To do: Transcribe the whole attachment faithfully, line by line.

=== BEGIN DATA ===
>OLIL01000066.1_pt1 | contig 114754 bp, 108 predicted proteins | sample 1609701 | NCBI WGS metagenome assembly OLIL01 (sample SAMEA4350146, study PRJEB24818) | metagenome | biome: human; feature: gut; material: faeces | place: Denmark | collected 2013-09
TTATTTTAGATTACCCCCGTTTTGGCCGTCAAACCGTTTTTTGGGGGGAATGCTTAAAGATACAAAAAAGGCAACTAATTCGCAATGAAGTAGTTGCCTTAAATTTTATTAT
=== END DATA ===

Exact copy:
>OLIL01000066.1_pt1 | contig 114754 bp, 108 predicted proteins | sample 1609701 | NCBI WGS metagenome assembly OLIL01 (sample SAMEA4350146, study PRJEB24818) | metagenome | biome: human; feature: gut; material: faeces | place: Denmark | collected 2013-09
TTATTTTAGATTACCCCCGTTTTGGCCGTCAAACCGTTTTTTGGGGGGAATGCTTAAAGATACAAAAAAGGCAACTAATTCGCAATGAAGTAGTTGCCTTAAATTTTATTAT